BEIJING (Reuters) -New bank lending in China nearly doubled in September from the previous month and far exceeded expectations after the central bank acted to spur an economy weakened by a property crisis and a resurgence of COVID-19 cases.
Chinese banks extended 2.47 trillion yuan ($344.58 billion) in new yuan loans in September, jumping from 1.25 trillion yuan in August, data released by the People’s Bank of China showed on Tuesday.
Analysts polled by Reuters had predicted new yuan loans would rise to 1.80 trillion yuan in September. The new loans also exceeded 1.66 trillion yuan a year earlier.
Policymakers are gearing up to consolidate a recovery in the world’s second-largest economy, which narrowly escaped a contraction in the second quarter, as COVID flare-ups and a deepening property slump weigh on the outlook.
“Expanded credit for infrastructure, manufacturing, real estate and other sectors will give a strong support for growth of credit and total social financing in the fourth quarter, helping to keep the economic operation within a reasonable range,” said Wen Bin, chief economist at Minsheng Bank.
Household loans, including mortgages, rose to 650.3 billion yuan in September from 458 billion yuan in August, while corporate loans rocketed to 1.92 trillion yuan from 875 billion yuan, central bank data showed.
New yuan loans totalled 18.08 trillion yuan in the first nine months, rising 1.36 trillion yuan from a year earlier, central bank data showed.
The central bank said in late September that it would increase efforts to consolidate an economic recovery, citing risks to the global economy and pledging to implement prudent monetary policy and to keep liquidity ample.
In August, the central bank cut the one-year loan prime rate (LPR), its benchmark lending rate, by 5 basis points, and lowered the five-year LPR by a bigger margin.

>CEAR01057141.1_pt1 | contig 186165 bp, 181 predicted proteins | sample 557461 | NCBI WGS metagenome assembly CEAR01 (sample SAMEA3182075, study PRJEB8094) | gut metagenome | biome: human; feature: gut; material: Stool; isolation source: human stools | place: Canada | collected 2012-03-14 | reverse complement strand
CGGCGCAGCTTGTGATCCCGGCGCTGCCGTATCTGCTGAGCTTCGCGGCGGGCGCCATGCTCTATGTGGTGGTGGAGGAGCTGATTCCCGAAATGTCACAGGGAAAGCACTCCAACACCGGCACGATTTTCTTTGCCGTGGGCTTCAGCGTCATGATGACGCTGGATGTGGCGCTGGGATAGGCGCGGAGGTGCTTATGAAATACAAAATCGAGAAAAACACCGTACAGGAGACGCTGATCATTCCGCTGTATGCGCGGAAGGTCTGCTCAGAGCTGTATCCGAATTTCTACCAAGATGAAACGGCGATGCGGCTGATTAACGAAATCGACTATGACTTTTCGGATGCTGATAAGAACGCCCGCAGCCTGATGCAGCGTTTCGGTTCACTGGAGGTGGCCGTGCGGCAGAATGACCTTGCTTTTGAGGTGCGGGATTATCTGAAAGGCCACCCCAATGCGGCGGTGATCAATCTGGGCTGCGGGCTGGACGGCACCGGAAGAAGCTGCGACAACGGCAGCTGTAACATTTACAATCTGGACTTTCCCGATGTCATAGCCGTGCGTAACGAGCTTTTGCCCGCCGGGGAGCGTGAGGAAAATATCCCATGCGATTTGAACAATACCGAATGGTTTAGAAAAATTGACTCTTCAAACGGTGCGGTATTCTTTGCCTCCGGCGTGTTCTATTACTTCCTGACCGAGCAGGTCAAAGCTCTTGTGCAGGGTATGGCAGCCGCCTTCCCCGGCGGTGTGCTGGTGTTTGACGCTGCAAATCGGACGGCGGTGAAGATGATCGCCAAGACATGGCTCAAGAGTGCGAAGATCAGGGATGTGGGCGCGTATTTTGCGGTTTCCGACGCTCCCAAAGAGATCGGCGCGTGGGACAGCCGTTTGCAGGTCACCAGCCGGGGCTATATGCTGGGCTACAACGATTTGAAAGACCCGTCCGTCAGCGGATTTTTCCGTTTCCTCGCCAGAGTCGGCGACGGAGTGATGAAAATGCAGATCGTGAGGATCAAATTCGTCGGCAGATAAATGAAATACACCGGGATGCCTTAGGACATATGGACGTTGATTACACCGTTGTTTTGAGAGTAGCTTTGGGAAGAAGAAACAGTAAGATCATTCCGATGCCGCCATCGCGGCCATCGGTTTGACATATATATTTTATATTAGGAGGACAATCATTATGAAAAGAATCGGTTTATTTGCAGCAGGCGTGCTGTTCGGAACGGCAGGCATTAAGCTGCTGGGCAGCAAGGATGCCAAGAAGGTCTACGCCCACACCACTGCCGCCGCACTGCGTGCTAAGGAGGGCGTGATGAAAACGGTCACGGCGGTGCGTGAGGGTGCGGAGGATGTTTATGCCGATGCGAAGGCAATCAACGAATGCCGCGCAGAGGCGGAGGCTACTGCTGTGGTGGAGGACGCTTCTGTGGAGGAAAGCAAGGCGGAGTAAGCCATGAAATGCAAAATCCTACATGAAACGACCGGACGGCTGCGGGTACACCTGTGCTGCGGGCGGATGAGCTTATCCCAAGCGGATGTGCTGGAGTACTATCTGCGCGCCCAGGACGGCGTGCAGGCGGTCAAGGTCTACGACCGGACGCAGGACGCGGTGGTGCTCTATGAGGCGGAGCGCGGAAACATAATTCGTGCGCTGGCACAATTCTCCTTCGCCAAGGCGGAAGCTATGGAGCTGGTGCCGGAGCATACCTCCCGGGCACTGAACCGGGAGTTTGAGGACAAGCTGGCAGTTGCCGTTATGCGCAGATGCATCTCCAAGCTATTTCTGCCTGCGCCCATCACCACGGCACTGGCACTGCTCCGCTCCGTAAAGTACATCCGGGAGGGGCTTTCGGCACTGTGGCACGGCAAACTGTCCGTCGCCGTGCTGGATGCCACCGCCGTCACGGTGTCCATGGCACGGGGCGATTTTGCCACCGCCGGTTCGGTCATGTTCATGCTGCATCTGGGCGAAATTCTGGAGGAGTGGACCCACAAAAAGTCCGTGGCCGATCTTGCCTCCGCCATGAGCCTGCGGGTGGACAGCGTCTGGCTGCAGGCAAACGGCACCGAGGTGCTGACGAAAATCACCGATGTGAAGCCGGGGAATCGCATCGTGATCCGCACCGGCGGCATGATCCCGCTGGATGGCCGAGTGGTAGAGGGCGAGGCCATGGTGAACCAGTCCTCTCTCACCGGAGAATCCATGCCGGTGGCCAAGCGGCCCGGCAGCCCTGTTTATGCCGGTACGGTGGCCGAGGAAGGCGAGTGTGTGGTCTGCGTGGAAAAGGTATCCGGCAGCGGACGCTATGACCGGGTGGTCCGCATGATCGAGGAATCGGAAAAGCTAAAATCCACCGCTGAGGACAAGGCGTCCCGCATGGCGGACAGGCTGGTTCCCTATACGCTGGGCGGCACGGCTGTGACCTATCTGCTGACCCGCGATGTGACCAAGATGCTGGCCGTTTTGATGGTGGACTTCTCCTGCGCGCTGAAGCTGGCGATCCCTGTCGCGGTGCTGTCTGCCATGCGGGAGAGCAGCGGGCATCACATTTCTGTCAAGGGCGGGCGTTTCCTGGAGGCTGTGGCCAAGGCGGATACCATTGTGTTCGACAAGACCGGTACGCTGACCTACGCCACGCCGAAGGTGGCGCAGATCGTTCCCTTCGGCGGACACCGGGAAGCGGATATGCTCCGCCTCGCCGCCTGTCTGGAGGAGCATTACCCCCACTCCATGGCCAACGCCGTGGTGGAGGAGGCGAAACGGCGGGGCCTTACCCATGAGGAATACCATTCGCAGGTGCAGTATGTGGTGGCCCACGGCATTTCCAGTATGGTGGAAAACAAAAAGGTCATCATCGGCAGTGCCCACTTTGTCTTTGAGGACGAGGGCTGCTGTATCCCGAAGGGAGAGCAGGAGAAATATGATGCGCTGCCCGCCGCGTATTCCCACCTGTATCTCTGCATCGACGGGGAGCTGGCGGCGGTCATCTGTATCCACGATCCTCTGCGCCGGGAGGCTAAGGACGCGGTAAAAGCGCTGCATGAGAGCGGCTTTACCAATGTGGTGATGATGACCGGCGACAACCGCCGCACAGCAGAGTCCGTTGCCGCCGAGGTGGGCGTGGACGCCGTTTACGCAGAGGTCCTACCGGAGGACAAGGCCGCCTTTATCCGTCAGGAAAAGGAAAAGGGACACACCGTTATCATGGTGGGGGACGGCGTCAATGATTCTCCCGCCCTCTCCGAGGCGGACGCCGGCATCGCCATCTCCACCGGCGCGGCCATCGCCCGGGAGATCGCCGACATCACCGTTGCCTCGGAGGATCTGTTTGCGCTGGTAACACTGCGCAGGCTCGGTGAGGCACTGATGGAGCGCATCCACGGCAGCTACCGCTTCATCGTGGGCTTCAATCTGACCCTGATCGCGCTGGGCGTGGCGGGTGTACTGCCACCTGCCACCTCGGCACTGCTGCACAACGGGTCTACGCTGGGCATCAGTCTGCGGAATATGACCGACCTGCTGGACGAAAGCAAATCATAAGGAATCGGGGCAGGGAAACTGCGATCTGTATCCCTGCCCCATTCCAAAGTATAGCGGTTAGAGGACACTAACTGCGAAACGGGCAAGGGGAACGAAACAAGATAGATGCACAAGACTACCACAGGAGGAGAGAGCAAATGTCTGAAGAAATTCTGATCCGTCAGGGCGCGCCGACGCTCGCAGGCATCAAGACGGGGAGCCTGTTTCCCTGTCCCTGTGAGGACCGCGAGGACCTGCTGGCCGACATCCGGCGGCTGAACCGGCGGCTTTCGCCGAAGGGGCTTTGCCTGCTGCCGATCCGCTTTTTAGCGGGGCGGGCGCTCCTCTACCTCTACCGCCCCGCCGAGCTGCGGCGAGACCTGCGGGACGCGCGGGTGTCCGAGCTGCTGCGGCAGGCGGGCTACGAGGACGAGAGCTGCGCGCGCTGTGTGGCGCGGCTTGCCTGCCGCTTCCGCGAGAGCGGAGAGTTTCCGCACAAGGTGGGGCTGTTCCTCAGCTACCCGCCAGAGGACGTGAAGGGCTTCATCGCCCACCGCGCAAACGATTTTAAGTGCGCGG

The central bank in September also lowered the interest rate for housing provident fund loans by 15 basis points for first-time home buyers from Oct. 1, in a bid to prop up the embattled property market.
Broad M2 money supply in September grew 12.1% from a year earlier, central bank data showed, in line with analysts’ forecasts in a Reuters poll. It rose 12.2% in August.
Outstanding yuan loans grew 11.2% in September from a year earlier, compared with 10.9% growth in August, which was in line with expectations.
BROAD CREDIT GROWTH QUICKENS
The central bank faces limited space to ease policy further due to worries over capital flight, as the U.S. Federal Reserve and other major central banks aggressively raise interest rates in a bid to put a lid on soaring inflation.
Chinese authorities are doubling down on an infrastructure push, dusting off an old playbook by issuing debt to fund big public works projects to revive the economy.
Local governments issued a net 3.52 trillion yuan in special bonds in the first eight months, the finance ministry data have shown, as authorities accelerated special bond issuance for infrastructure.
Growth of outstanding total social financing (TSF), a broad measure of credit and liquidity in the economy, quickened to 10.6% in September, up from 10.5% in August.
TSF includes off-balance sheet forms of financing that exist outside the conventional bank lending system, such as initial public offerings, loans from trust companies, and bond sales.
In September, TSF rose to 3.53 trillion yuan from 2.43 trillion yuan in August. Analysts polled by Reuters had expected September TSF of 2.73 trillion yuan.
($1 = 7.1682 Chinese yuan renminbi)